A PAIR OF GEORGE II SILVER CANDLESTICKS

MARK OF PETER ARCHAMBO, LONDON, 1744

Details
A PAIR OF GEORGE II SILVER CANDLESTICKS
MARK OF PETER ARCHAMBO, LONDON, 1744
Each on elaborately shaped square base with multiple moldings, the corners with masks and cartouches, rising to a faceted stem also with masks and shells at the shoulder, the socket with stiff-leaf calyx, each with removable nozzle cast with flowers and shells, the bases engraved with a later coat-of-arms and motto, the underside of base engraved with monogram A/T.M., marked under bases and on sockets, the nozzles apparently unmarked
9 in. (22.9 cm.) high; 53 oz. (1,650 gr.) (2)
Provenance
Christie's, London, 27 November 1974, lot 144
Christie's, London, 29 November 2007, lot 560
With Alastair Dickenson, London
Exhibited
Newcastle-upon-Tyne, The Laing Art Gallery, 1969-1974

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Becky MacGuire
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Lot Essay

The arms are those of Hilton, presumably for John Hilton (d.1746) of Hilton Castle, Durham. Hilton was M.P. of Carlisle in 1727.

John Hilton, the last Baron Hilton, never married, and his title died with him. This title was of great antiquity and, indeed, was never granted by the Crown, but instead appears to have been a traditional courtesy reflecting the family's leading position in the community. John Hilton made great improvements to Hilton Castle. According to a contemporary account, "The present gentleman, John Hilton, Esq., a regular descendant of this ancient family, lives in the place of his ancestors, which he adorned and beautified beyond what was done in past ages; in particular the chapel, famous in the country for its Irish wood, is so furnished with plate and books and other necessaries that it merits the character of a very beautiful chapel." (H. Bourne, The History of Newcastle upon Tyne, or, the Ancient and Present State of that Town, 1736, p. 82).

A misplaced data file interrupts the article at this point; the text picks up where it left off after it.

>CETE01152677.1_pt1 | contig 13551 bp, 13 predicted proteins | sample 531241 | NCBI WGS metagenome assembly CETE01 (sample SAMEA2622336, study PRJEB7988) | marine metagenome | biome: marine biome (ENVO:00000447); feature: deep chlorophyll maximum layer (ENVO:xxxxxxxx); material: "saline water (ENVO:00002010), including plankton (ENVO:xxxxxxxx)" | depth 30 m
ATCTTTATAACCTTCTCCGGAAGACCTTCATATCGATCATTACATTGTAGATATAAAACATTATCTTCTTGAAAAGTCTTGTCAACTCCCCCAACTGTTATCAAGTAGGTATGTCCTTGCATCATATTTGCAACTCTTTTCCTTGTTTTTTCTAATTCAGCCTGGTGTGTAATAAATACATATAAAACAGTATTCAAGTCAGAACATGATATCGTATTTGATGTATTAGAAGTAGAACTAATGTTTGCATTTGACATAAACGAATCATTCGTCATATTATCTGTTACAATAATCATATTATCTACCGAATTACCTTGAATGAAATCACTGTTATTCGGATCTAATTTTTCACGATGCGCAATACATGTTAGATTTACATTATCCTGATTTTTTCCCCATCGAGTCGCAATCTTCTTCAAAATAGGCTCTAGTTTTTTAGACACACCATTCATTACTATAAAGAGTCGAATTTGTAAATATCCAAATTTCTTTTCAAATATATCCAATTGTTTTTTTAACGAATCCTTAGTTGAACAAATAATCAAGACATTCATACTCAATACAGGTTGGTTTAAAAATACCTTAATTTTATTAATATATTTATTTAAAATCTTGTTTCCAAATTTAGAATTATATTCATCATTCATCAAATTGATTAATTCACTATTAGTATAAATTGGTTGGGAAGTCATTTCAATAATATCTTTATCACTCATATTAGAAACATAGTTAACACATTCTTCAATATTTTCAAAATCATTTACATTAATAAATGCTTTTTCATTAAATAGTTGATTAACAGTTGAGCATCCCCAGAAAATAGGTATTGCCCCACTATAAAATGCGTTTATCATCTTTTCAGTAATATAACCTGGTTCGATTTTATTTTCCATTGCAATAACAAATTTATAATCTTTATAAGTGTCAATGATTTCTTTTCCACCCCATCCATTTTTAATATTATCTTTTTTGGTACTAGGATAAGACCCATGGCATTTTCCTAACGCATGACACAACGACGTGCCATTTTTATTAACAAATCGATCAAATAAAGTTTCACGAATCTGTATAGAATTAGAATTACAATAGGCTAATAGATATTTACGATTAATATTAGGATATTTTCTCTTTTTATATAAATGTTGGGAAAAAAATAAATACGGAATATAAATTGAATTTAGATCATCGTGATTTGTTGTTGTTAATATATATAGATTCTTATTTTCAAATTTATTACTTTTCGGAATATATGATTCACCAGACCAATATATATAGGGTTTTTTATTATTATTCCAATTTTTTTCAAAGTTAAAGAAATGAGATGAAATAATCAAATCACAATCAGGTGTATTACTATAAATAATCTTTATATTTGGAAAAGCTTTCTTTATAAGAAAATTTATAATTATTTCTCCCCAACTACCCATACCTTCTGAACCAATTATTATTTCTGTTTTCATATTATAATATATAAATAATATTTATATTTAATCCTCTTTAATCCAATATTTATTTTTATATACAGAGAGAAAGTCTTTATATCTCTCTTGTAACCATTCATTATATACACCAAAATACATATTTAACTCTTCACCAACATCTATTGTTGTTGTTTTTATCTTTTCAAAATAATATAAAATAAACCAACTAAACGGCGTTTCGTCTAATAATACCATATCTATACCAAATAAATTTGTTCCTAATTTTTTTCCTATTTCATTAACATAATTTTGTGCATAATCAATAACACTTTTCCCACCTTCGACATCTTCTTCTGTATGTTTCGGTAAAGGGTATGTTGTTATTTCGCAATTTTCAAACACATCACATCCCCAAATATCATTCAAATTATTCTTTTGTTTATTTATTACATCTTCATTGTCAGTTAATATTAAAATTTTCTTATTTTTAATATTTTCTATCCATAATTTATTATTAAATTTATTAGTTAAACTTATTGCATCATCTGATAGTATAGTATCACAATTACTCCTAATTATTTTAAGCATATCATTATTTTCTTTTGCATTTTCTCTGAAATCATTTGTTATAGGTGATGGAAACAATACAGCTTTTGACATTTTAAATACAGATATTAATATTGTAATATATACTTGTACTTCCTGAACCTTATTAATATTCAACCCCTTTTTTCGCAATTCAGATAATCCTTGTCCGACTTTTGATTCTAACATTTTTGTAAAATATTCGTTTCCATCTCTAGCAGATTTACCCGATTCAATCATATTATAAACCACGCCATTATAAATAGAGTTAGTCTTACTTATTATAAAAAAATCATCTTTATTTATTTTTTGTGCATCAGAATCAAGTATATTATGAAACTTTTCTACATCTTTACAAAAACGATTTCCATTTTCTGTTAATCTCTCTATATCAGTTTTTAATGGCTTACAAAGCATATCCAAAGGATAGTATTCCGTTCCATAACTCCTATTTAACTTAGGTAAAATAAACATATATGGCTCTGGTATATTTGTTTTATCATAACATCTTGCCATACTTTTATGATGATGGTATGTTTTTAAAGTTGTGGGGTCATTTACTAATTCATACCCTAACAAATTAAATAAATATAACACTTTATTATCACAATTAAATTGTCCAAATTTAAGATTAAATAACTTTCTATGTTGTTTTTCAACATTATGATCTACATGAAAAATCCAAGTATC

John Hilton is also noteworthy as the employer of the last private jester kept by an English family. On one occasion, Hilton returned home from an expedition to London wearing a gaudy gold-embroidered suit in the latest fashion. Upon Hilton's arrival at his castle, his fool took one look at him and inquired, "Who's the fool now?" (Doran, The History of Court Fools, 1858, p. 91.)
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